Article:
Wendy Single might be new to Pembroke School but her passion for teaching in rural communities is anything but new.
Prior to taking up the role of principal at Pembroke School this term, Wendy spent the past five years as principal (and sole charge teacher) at Whareorino School in Waikawau.
"It's about 40 minutes north of Awakino, a very small place."
Wendy has fond memories of her time living and working in the small Waikato township school, which last year had just eight children on its roll. Three of those belonged to Wendy and her husband, Ben.
Small schools offer a unique opportunity when it comes to education, she says.
"When the community is so small, you really get to know the school families well. There can be a deeper understanding of each child and you can build strong connections with each of them, simply because there are fewer children overall contending for attention."
Wendy's passion for rural schools dates back to before her time as principal at Whareorino School however.
"Before we were there, we lived in Mokau where Ben was the principal there for several years."
While Pembroke School, with a roll of just under 100 pupils, is noticeably bigger than either Mokau or Whareorino, there are plenty of similarities, says Wendy.
"I first saw the school a few years ago, when Junior (Togia) was the principal. He and I were going to an education meeting together so I called in to the school to pick him up and had a quick tour. I remember immediately being impressed by the school and thinking it was a really nice rural school."
Those positive impressions of the school meant Wendy was quick to apply for the role of principal when the opportunity arose late last year.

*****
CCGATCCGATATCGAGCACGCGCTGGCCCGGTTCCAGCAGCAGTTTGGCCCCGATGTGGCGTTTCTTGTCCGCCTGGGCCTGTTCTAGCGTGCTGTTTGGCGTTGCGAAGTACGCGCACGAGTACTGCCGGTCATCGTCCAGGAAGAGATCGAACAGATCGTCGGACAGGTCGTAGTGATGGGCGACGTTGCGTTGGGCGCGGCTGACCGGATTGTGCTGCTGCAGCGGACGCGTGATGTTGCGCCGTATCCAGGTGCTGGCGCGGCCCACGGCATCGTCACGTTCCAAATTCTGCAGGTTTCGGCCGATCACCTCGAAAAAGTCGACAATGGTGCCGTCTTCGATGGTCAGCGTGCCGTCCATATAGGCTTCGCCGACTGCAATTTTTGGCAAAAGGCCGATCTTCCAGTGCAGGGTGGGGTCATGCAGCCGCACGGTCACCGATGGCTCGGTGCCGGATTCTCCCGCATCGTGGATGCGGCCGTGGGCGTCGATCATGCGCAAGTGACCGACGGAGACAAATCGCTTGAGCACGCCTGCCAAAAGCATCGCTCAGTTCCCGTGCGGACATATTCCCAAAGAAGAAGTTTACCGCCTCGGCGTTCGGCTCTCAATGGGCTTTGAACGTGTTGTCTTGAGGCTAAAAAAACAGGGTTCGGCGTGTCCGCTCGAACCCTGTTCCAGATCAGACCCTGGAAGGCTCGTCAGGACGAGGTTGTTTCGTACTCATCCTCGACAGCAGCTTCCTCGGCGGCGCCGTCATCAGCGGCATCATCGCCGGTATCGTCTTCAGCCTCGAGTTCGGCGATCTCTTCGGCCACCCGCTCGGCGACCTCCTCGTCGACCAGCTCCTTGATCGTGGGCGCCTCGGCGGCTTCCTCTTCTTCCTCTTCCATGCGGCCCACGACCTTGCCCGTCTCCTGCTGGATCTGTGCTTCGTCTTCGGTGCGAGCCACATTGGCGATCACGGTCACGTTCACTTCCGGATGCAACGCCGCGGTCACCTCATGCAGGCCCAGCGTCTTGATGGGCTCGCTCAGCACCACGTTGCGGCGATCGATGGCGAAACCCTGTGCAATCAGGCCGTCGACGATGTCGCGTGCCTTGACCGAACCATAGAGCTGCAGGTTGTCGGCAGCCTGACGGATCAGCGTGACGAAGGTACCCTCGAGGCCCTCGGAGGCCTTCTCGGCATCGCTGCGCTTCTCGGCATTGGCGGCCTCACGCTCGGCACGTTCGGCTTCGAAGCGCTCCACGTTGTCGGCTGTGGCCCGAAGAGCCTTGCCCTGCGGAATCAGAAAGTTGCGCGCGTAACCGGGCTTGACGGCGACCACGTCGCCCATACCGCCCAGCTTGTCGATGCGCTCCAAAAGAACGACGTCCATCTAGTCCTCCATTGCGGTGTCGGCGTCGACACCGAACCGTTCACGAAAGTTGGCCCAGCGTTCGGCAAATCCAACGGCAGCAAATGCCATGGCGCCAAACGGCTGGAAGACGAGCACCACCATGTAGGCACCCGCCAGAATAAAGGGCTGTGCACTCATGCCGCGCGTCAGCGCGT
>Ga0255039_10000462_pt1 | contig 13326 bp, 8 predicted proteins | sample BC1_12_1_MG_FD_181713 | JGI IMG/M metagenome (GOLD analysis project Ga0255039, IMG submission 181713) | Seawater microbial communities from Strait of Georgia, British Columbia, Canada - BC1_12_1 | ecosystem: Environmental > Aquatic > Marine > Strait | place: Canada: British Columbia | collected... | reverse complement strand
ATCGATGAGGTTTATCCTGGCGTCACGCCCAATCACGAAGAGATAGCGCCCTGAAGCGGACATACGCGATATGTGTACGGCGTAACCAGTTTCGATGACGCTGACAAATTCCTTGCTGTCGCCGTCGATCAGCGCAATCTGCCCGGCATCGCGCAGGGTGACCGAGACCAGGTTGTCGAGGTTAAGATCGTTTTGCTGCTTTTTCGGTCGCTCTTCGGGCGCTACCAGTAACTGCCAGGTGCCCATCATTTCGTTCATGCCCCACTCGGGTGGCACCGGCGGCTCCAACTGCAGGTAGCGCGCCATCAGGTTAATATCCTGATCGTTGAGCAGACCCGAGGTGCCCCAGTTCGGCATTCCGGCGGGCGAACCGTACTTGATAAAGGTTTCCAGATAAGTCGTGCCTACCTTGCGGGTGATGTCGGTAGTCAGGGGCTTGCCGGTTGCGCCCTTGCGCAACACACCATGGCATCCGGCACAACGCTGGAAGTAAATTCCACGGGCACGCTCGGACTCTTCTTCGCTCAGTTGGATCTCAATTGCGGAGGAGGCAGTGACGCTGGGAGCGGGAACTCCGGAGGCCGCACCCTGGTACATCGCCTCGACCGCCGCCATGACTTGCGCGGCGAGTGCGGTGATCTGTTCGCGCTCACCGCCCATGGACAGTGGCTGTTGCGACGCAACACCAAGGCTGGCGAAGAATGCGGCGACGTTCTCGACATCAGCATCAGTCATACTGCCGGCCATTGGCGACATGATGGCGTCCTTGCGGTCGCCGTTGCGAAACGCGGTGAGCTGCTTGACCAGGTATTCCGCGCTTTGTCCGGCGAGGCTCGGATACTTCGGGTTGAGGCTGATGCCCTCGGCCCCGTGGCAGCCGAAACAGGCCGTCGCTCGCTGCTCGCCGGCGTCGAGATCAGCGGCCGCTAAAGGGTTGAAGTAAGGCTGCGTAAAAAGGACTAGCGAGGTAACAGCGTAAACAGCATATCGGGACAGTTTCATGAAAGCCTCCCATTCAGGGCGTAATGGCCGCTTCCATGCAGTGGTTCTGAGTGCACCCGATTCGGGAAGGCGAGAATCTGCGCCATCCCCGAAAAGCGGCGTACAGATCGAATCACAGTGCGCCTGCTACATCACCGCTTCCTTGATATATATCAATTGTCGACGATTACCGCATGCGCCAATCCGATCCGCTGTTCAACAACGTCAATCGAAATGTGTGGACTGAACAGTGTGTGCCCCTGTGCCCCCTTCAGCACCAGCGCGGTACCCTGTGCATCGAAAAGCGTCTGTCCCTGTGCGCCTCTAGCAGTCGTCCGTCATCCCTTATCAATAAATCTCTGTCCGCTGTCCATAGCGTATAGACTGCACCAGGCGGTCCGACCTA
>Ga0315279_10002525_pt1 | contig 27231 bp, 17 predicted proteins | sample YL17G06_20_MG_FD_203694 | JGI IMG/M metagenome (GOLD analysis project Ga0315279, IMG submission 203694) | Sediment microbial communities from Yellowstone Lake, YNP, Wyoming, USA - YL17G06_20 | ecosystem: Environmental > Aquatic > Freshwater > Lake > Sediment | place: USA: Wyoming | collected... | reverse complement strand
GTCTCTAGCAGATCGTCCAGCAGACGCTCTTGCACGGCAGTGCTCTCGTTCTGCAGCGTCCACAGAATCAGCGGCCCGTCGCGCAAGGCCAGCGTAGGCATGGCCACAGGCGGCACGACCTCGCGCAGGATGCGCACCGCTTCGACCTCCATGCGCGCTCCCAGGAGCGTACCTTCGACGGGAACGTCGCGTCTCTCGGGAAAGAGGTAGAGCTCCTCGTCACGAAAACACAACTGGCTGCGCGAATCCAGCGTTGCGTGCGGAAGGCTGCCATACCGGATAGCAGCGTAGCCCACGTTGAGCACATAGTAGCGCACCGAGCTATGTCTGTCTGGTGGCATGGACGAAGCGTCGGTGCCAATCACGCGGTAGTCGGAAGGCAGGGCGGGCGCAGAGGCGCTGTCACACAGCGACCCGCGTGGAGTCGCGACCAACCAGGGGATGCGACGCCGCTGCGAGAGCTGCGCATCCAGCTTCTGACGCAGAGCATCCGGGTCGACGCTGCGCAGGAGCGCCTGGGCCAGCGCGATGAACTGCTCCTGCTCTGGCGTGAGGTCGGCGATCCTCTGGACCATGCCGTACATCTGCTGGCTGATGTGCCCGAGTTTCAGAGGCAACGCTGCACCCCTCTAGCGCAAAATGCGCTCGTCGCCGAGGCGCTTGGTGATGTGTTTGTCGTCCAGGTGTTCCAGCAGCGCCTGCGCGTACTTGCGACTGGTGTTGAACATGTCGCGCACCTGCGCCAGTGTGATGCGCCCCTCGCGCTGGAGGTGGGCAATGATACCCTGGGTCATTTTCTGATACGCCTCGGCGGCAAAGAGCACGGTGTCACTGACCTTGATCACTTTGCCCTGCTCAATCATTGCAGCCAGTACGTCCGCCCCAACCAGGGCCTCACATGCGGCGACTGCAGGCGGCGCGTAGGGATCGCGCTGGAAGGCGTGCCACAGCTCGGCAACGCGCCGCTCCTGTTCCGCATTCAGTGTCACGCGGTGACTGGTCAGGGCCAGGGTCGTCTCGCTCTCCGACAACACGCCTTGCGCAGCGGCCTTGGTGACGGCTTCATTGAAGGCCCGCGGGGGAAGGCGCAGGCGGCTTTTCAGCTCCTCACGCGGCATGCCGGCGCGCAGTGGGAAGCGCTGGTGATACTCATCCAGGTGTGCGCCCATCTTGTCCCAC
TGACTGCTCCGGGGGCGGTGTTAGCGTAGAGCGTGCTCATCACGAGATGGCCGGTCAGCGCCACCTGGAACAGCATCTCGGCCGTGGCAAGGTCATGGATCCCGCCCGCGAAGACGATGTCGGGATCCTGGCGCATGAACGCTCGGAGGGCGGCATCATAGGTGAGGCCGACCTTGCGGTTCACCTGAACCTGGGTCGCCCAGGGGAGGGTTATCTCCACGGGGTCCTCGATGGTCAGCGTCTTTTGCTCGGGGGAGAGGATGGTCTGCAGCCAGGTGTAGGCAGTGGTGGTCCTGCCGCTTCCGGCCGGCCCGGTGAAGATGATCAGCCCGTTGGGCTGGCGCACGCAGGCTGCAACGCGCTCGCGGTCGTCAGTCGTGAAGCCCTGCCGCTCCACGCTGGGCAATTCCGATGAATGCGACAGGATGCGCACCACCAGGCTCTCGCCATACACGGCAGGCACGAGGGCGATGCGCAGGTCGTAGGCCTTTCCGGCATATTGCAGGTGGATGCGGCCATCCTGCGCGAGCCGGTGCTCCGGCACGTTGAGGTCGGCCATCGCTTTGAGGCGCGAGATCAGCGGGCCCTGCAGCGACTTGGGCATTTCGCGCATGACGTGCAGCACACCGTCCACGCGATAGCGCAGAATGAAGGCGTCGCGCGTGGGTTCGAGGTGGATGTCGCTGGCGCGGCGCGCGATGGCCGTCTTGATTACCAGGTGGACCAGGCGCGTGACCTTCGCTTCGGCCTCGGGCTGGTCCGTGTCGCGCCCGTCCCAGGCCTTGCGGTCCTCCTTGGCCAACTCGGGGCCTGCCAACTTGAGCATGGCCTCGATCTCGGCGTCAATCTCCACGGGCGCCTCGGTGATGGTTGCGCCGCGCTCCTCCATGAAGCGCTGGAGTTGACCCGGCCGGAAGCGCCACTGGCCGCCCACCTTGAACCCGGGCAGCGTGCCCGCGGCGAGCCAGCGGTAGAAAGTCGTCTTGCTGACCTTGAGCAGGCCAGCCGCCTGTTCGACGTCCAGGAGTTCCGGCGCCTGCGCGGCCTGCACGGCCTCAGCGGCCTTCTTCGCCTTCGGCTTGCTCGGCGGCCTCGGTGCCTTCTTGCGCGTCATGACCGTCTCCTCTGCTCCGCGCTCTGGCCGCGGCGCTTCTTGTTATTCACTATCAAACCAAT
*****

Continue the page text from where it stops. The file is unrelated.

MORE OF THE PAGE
"When I saw the job advertised I jumped at the chance."
Her application was successful and Wendy, Ben and their four children have now moved to Stratford in readiness for her new role.
"We have bought a house here in Stratford and all four children will be attending school locally, two of them at Pembroke and the older two will be going to Stratford High School."
They have spent the past few weeks exploring their new home town and are settling in nicely, she says.
Once term starts, Wendy won't be just in the principal's office but will also be spending time in the classroom, co-teaching literacy and numeracy with Barb O'Keeffe.
"That way I can really get to know the pupils, as well as also understanding exactly what the teaching staff face each day."
Wendy is already getting a strong sense of the friendly and positive Pembroke school community spirit.
"Just this morning I was talking to a couple of locals who, while they no longer have children at the school, still clearly have a strong connection to, and love for, the school. That is what is so great about rural schools like Pembroke, the community that comes with it."
Pembroke School, like other rural schools, offers pupils the opportunity to enjoy childhood while learning in a supportive environment, says Wendy.
"I am really passionate about that. My philosophy when it comes to teaching is about allowing children to enjoy being kids. Offering them the opportunity to enjoy a quintessential Kiwi childhood while also helping them to develop the skills they need to be successful in later life."